The foundations of the backpropagation method for learning in neural networks were laid by [RHW86].

Artificial neural networks consist of many simple processing devices
(called processing elements or neurons) grouped in layers. Each layer
is identified by the index . The layers and *L* are
called the ``input layer'' and ``output layer'', all other layers are
called ``hidden layers''. The processing elements are interconnected as
follows: Communication between processing elements is only allowed for
processing elements of neighbouring layers. Neurons within a layer
cannot communicate. Each neuron has a certain activation level *a*.
The network processes data by the exchange of activation levels
between connected neurons (see figure 1):

The output value of the

*x*_{i}^{(l)} = *g*(*a*_{i}^{(l)})

*a*_{i}^{(l)} = *f*(*u*_{i}^{(l)})

The net input *u*_{i}^{(l)} of neuron *i* in layer *l* is
calculated as

The calculation of the network status starts at the input layer and
ends at the output layer. The input vector *I* initializes the
activation levels of the neurons in the input layer:

The simulation can be divided into two main phases during network training: A randomly selected input/output pair is presented to the input layer of the network. The activation is then propagated to the hidden layers and finally to the output layer of the network.

In the next step the actual output vector is compared with the desired result. Error values are assigned to each neuron in the output layer. The error values are propagated back from the output layer to the hidden layers. The weights are changed so that there is a lower error for a new presentation of the same pattern. The so called ``generalized delta rule'' is used as learning procedure in multi layered perceptron networks.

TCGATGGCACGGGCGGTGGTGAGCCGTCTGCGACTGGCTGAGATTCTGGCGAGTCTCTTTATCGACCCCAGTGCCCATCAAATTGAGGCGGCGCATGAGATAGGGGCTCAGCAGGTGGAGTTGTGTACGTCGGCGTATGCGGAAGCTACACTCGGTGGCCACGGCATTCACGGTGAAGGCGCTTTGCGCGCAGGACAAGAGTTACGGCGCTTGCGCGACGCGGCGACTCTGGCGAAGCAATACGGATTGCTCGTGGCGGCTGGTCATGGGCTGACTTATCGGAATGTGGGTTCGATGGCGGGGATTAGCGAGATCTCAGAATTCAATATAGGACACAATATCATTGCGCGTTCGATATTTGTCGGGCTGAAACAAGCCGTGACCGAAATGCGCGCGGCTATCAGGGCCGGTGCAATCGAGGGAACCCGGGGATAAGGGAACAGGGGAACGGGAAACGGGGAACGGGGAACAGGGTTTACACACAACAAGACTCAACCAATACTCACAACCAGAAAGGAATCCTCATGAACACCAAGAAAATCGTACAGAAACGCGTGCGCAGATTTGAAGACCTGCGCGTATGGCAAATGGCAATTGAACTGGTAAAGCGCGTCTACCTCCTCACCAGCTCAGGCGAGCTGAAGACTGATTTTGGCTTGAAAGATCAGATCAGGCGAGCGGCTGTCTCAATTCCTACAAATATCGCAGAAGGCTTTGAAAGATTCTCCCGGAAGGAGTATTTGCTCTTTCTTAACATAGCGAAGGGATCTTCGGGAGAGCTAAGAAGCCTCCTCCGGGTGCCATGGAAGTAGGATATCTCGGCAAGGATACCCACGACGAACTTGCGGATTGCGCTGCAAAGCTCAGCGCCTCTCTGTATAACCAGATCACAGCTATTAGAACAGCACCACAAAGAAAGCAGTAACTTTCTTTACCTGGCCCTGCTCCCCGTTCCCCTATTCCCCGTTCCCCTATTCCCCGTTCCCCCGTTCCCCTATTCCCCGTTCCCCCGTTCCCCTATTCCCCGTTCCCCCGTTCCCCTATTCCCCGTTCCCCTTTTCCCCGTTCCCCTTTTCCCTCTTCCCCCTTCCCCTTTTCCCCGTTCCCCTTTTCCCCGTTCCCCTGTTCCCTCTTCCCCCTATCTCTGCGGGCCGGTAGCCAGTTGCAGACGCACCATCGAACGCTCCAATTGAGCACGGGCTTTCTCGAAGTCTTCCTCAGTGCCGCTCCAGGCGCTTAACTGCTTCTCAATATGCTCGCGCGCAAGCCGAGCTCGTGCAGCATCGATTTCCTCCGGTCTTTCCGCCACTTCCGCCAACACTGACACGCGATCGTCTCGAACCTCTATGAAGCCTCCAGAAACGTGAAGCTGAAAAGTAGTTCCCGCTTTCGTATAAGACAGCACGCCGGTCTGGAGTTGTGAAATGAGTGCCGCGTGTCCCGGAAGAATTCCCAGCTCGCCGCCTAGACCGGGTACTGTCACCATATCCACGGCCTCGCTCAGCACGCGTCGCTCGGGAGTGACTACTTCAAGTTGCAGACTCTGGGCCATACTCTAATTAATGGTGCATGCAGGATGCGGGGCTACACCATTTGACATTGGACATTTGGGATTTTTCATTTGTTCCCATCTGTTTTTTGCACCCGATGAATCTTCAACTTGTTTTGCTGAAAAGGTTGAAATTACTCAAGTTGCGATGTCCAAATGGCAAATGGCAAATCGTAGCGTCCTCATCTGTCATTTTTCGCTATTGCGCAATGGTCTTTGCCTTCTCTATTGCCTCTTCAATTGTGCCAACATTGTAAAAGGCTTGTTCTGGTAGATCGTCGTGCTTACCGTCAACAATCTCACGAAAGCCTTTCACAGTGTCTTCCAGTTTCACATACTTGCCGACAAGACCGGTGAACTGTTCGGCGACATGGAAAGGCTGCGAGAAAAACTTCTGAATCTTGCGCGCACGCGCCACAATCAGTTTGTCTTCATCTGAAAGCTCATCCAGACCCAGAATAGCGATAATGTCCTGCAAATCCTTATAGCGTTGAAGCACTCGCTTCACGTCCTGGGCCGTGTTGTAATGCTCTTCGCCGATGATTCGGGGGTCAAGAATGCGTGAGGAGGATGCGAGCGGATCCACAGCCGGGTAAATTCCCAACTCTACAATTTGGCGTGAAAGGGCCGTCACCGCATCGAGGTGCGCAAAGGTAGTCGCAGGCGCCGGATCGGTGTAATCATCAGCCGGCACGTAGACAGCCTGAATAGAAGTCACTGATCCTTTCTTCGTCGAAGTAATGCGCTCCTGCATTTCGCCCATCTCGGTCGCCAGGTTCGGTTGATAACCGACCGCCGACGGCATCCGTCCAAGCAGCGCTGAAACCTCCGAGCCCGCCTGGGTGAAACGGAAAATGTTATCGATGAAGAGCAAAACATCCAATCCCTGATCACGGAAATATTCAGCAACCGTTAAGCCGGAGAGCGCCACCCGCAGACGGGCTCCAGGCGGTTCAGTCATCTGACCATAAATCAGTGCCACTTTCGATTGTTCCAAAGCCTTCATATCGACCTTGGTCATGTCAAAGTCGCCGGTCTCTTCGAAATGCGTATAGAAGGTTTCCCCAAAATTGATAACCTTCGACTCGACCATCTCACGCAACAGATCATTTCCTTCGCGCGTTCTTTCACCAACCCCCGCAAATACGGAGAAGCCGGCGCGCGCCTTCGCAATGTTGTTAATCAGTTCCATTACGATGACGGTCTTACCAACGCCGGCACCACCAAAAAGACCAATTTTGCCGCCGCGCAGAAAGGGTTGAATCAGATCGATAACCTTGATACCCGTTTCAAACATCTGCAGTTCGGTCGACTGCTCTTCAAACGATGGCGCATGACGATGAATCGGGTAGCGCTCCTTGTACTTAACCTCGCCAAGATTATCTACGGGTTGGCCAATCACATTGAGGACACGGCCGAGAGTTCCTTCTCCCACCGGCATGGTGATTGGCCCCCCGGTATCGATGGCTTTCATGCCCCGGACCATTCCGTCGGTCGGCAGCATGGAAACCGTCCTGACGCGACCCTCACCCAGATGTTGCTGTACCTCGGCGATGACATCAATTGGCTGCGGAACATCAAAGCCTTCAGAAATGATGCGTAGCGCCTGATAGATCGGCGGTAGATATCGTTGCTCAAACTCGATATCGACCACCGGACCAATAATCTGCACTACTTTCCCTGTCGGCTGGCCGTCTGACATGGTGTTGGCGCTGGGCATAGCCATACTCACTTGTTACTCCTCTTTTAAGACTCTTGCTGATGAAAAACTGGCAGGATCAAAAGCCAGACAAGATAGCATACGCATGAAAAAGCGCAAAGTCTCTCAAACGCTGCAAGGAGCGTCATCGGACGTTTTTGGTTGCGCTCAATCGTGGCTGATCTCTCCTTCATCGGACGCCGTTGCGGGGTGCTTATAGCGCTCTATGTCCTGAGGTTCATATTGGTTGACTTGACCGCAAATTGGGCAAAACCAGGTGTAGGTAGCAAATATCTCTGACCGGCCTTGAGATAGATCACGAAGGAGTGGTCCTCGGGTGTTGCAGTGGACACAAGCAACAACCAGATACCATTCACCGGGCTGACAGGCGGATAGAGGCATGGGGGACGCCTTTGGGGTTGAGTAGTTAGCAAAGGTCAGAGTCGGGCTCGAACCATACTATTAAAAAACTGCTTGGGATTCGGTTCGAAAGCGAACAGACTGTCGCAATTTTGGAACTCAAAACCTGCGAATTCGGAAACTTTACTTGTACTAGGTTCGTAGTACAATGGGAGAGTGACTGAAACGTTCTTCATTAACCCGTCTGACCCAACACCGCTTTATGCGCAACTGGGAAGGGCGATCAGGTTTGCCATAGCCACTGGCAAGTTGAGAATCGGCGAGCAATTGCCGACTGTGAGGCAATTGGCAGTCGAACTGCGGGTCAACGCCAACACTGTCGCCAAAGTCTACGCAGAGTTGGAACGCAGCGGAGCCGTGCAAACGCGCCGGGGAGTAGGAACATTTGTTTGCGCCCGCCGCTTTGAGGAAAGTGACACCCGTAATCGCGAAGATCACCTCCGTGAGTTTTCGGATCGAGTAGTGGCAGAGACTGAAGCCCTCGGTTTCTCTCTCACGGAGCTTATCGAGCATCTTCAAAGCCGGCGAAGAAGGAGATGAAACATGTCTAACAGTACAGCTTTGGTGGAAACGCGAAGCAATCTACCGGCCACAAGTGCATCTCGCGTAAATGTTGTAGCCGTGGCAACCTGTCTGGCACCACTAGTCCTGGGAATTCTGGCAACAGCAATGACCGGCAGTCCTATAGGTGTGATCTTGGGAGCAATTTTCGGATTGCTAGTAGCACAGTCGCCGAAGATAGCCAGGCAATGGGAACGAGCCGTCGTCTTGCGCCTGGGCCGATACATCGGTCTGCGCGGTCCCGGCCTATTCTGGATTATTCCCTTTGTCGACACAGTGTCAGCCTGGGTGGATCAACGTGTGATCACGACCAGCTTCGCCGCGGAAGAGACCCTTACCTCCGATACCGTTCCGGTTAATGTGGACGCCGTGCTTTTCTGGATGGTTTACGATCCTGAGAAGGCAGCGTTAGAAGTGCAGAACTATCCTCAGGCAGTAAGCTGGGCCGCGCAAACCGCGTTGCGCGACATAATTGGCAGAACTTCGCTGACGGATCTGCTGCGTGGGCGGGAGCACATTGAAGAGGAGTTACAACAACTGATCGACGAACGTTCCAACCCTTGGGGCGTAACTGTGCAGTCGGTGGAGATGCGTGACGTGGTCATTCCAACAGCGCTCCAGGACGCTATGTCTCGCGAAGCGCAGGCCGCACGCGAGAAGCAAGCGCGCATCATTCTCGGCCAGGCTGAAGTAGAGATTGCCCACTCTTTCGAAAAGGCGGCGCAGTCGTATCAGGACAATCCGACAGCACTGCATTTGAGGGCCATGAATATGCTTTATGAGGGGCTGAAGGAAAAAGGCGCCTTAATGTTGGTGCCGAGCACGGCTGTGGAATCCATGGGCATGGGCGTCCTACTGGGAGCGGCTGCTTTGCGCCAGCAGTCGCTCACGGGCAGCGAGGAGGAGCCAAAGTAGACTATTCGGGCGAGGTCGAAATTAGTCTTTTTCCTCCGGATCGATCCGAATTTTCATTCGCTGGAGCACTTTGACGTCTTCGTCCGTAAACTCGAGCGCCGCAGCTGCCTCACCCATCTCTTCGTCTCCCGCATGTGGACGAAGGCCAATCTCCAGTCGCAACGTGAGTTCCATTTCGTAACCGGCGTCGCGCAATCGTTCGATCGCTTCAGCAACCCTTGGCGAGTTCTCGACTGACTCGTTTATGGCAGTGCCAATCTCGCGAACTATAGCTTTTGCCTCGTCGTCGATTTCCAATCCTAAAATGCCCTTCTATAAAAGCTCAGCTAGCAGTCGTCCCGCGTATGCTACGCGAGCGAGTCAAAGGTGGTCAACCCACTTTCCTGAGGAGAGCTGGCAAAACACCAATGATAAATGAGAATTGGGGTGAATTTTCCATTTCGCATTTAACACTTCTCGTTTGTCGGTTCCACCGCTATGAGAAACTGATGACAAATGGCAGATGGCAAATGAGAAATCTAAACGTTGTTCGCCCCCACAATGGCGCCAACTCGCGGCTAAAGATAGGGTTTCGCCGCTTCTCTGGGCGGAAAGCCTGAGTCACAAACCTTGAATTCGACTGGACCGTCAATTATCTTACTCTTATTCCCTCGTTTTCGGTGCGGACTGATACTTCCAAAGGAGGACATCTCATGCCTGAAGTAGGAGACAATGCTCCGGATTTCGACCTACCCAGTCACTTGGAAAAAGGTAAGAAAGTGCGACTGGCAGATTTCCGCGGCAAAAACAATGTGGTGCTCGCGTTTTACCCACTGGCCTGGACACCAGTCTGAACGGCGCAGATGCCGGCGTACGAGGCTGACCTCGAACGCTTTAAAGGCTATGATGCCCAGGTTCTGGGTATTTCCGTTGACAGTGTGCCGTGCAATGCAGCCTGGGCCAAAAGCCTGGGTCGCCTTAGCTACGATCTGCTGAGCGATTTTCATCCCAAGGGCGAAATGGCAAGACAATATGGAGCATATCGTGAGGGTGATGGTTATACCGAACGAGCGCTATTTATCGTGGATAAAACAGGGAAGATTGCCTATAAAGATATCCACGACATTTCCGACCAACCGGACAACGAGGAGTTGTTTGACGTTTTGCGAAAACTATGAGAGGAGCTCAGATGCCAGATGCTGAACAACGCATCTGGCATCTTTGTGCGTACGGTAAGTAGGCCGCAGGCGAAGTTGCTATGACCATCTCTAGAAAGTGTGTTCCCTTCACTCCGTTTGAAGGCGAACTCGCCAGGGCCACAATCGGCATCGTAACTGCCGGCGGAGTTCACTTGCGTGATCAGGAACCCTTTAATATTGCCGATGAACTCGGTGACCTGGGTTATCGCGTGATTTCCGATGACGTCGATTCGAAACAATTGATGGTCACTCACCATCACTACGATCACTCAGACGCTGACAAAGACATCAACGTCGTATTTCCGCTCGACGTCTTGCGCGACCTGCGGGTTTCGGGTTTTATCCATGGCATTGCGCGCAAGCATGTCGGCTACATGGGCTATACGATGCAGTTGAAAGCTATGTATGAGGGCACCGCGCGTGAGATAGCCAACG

The weight change in layer *l* at time *v* is calculated by

- 1.
- for the output layer (l = L) as
where
*g*'(*u*_{i}^{(L)}) is the gradient of the output function at*u*_{i}^{(L)}.The gradient of the output function is always positive.

The formula can be explained as follows: When the output

*x*_{k}^{(l)}of the neuron*i*in layer*l*is too small, has a negative value. Hence the output of the neuron can be raised by increasing the net input*u*_{k}^{(l)}by the following change of the weight values:if

*x*_{i}^{(l-1)}> 0, then increase*w*_{ki}^{(l)}if

*x*_{i}^{(l-1)}< 0, then decrease*w*_{ki}^{(l)}The rule applies vice versa for a neuron with an output value that is too high (see figure 2).

- 2.
- for all neurons underneath the output layer (
*l*<*L*) is defined by:

Finally the weights of layer *l* are adjusted by

© 1997 Gottfried Rudorfer, © 1994 ACM APL Quote Quad, 1515 Broadway, New York, N.Y. 10036, Abteilung für Angewandte Informatik, Wirtschaftsuniversität Wien, 3/23/1998 | |